Michael P. Noonan is the Director of the Program on National Security at the Foreign Policy Research Institute in Philadelphia, and a veteran of Operation Iraqi Freedom.
Pentagon officials are increasingly doubtful that sequestration will be avoided. While all elements of Department of Defense will suffer cuts under that scenario, some will suffer smaller cuts than others. Two areas that people have discussed as being less susceptible to cuts are in the areas of cybersecurity and special operations forces. Leaving aside cybersecurity, however, is it safe to assume that special operations forces are safe from such cuts?
The commander of Special Operations Command Admiral William McRaven addressed the National Defense Industrial Association's SO/LIC [Special Operations/ Low Intensity Conflict] Symposium & Exhibition last week in Washington, D.C., and, according to Paul McLeary at DefenseNews.com, he warned the audience that
…if Congress passes another continuing resolution to fund the Pentagon through the remainder of 2013, his Special Operations Command would likely lose about $1 billion in funding.
The continuing resolution "puts a greater constraint on us than I think sequestration will," McRaven said, adding that "we don't know what sequestration is going to look like, but there is an expectation that it is clearly going to be an additional bill on top of that."
Whatever the cut might be, however, he assured the crowd that his command's first priority will always be to protect SOCOM's ability to fight, saying, "we want to make sure first and foremost that we protect our war-fighting capability. And we will do that."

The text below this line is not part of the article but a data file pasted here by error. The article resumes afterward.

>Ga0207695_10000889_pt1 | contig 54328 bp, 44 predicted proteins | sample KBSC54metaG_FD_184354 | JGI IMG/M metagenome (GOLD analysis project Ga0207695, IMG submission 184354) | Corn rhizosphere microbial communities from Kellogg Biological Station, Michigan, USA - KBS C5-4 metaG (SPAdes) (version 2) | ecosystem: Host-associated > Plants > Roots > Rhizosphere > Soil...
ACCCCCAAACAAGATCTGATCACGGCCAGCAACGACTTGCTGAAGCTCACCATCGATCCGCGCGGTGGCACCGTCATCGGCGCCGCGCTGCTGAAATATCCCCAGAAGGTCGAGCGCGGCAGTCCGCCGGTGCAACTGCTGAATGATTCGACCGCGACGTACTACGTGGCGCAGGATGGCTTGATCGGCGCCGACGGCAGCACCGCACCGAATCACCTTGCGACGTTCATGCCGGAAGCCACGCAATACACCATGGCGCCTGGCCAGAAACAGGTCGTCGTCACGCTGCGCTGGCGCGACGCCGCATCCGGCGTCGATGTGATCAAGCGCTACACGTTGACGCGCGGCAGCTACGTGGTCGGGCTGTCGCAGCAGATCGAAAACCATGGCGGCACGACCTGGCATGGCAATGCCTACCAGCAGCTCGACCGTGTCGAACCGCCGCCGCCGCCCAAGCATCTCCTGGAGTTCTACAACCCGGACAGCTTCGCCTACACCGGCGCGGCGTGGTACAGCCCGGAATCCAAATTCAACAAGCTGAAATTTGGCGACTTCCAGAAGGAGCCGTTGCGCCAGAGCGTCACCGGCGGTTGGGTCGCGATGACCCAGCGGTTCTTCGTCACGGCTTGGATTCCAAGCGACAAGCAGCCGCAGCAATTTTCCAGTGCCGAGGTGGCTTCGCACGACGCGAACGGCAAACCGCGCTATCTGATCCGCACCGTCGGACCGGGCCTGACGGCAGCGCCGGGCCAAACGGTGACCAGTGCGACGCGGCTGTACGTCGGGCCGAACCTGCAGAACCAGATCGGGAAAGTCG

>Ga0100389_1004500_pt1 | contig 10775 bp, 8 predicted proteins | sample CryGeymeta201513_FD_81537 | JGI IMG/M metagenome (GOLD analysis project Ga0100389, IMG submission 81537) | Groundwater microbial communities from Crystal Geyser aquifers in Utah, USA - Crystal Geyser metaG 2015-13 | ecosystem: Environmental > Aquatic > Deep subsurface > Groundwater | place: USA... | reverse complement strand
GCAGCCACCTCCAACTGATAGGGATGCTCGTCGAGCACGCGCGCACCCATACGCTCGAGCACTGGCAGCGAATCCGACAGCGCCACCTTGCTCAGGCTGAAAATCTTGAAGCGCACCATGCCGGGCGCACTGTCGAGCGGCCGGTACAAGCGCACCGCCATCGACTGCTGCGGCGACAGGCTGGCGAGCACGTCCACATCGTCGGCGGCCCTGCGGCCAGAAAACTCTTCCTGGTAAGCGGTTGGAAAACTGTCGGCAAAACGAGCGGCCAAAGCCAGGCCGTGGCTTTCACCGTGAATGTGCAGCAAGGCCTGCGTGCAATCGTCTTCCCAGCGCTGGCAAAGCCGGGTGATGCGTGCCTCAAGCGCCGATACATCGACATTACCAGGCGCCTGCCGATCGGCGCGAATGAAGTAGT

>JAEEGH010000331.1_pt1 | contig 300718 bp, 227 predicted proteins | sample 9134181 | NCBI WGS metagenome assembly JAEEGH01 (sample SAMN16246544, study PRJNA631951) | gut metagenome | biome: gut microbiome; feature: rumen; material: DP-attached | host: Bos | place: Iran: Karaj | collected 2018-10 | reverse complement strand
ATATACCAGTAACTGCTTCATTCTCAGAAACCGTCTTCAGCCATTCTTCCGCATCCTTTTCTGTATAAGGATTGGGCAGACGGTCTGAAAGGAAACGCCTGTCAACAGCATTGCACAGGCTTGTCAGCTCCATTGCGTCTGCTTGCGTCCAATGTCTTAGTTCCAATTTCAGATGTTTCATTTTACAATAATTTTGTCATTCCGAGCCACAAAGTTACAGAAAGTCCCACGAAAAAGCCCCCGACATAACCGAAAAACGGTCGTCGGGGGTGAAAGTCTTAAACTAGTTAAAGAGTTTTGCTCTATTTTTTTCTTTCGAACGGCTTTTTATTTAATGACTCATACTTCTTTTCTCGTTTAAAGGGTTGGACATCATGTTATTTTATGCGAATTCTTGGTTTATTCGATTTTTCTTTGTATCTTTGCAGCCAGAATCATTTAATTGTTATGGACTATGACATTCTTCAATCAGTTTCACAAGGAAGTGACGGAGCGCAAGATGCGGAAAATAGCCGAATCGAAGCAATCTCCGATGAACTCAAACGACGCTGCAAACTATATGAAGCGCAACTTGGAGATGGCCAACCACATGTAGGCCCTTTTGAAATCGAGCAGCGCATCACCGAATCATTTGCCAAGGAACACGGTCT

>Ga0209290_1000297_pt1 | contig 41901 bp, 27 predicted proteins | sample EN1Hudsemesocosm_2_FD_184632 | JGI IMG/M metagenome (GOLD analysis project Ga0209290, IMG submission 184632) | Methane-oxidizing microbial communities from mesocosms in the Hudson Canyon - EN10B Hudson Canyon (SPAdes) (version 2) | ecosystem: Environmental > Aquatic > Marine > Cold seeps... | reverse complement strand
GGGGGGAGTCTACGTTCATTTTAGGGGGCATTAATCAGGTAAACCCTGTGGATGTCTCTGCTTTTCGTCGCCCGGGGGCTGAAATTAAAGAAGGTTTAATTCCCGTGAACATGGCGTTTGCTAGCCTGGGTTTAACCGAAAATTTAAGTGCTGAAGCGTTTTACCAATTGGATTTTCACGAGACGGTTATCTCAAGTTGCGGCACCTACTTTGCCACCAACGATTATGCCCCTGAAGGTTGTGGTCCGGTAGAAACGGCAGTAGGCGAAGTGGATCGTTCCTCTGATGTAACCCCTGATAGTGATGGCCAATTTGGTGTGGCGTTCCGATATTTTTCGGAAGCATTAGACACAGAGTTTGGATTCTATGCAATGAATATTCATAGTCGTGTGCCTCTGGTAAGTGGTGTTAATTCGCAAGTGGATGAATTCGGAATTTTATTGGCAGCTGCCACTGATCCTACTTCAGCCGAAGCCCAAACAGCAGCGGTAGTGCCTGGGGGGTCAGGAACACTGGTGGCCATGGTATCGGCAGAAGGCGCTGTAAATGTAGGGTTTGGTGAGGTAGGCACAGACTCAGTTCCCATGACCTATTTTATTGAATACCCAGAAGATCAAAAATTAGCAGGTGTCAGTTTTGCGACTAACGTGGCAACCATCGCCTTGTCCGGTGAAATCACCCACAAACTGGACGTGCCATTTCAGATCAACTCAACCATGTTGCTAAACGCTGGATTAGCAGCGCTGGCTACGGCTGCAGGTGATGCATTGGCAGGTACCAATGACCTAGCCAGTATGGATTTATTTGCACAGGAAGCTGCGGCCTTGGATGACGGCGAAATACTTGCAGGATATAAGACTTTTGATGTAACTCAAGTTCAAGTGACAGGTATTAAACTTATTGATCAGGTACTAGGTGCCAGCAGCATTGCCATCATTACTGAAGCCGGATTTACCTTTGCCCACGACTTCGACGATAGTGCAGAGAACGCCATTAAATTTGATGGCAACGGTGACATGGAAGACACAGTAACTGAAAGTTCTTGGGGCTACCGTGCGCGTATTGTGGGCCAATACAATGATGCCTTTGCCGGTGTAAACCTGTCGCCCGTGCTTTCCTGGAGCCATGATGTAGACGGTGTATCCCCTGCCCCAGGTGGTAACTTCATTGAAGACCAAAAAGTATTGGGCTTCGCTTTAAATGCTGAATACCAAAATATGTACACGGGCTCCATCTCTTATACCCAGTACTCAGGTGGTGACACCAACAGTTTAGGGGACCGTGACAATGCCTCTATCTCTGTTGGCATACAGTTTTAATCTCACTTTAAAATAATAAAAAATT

Major General Michael Repass, the commander of European Command's Special Operations Command, also spoke at the conference and warned that
… his command could stand to lose about 23 percent of its funding this year to conduct Building Partner Capacity (BPC) operations under a continuing resolution. This would translate into "somewhere on the order of 25 percent-plus less BPC activity this year" in his area of operations, he said, which includes special operations forces in Eastern Europe as well as with allies battling powerful drug cartels shipping heroin and cocaine from Africa.
The loss of such building partner capacity funding is important because it not only helps to build local solutions to local problems which means fewer American "boots on the ground" down the road, but it also keeps the U.S. government engaged and better able to be plugged into indicators and warnings on the ground that might not be entirely evident in our embassies and consulates overseas. Of course this sort of engagement is far less sexy than things like launching daring raids in denied areas using stealth helicopters like the raid to get Osama bin Laden in Abbottabad.
What the above illustrates is that special operation forces are not homogenous. As retired Army Special Forces Colonel David Maxwell has written most special operations activities either take the form of "surgical strikes" (e.g., Abbottabad raid) or "special warfare" (e.g., working with the Northern Alliance to overthrow the Taliban after 9/11 or working with local governments to help defend themselves from insurgencies, criminality, and subversion in places like the southern Philippines, etc.). A concern moving forward then is that the elements of flashy surgical strikes will deprive resourcing from the quieter special warfare-focused units and thus throw their "yin and yang" out of balance. Both types of forces are necessary and oftentimes complimentary. But as Loch Johnson over at the The Atlantic warned, necessary and complimentary does not mean they are always the best options to solve complex political problems.